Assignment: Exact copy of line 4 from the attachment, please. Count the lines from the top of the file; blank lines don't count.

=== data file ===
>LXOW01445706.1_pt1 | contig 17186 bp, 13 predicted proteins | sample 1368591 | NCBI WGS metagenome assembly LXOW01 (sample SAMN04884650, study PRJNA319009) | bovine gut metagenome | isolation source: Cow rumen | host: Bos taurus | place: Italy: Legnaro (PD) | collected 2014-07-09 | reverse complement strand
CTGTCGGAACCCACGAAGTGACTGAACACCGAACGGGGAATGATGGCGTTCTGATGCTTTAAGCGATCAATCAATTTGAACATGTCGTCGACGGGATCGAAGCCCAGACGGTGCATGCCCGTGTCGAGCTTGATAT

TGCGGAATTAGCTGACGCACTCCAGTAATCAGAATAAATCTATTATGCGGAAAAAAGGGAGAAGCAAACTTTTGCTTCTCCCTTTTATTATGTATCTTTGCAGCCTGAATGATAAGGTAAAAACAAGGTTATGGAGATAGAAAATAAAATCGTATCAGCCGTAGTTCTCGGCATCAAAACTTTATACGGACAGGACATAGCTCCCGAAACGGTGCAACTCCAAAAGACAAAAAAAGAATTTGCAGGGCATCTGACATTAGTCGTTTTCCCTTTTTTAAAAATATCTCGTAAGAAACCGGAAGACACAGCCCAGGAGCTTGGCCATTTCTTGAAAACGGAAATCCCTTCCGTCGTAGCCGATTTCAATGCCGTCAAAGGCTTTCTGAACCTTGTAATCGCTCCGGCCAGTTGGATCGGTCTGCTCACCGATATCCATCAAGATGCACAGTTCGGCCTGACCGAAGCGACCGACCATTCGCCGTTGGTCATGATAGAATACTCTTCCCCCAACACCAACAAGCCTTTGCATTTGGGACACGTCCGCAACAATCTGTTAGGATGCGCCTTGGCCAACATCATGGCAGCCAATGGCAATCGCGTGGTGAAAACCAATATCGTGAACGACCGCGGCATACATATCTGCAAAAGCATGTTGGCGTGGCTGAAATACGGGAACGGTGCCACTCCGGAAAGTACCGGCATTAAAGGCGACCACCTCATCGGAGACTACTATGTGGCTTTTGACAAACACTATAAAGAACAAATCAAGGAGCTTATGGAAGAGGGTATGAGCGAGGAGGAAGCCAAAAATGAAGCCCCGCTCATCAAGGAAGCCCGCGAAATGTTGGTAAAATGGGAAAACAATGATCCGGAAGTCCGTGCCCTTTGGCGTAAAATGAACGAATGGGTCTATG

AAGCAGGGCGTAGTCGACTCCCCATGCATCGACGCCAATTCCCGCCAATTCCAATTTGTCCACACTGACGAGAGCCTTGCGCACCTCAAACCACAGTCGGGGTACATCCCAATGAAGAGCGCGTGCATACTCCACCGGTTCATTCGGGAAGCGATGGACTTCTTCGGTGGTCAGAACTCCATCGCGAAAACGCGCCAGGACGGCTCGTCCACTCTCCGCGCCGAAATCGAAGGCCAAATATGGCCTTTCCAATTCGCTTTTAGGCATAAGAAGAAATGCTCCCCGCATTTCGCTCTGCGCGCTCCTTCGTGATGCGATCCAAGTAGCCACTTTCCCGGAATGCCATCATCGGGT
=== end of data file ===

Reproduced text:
AAGCAGGGCGTAGTCGACTCCCCATGCATCGACGCCAATTCCCGCCAATTCCAATTTGTCCACACTGACGAGAGCCTTGCGCACCTCAAACCACAGTCGGGGTACATCCCAATGAAGAGCGCGTGCATACTCCACCGGTTCATTCGGGAAGCGATGGACTTCTTCGGTGGTCAGAACTCCATCGCGAAAACGCGCCAGGACGGCTCGTCCACTCTCCGCGCCGAAATCGAAGGCCAAATATGGCCTTTCCAATTCGCTTTTAGGCATAAGAAGAAATGCTCCCCGCATTTCGCTCTGCGCGCTCCTTCGTGATGCGATCCAAGTAGCCACTTTCCCGGAATGCCATCATCGGGT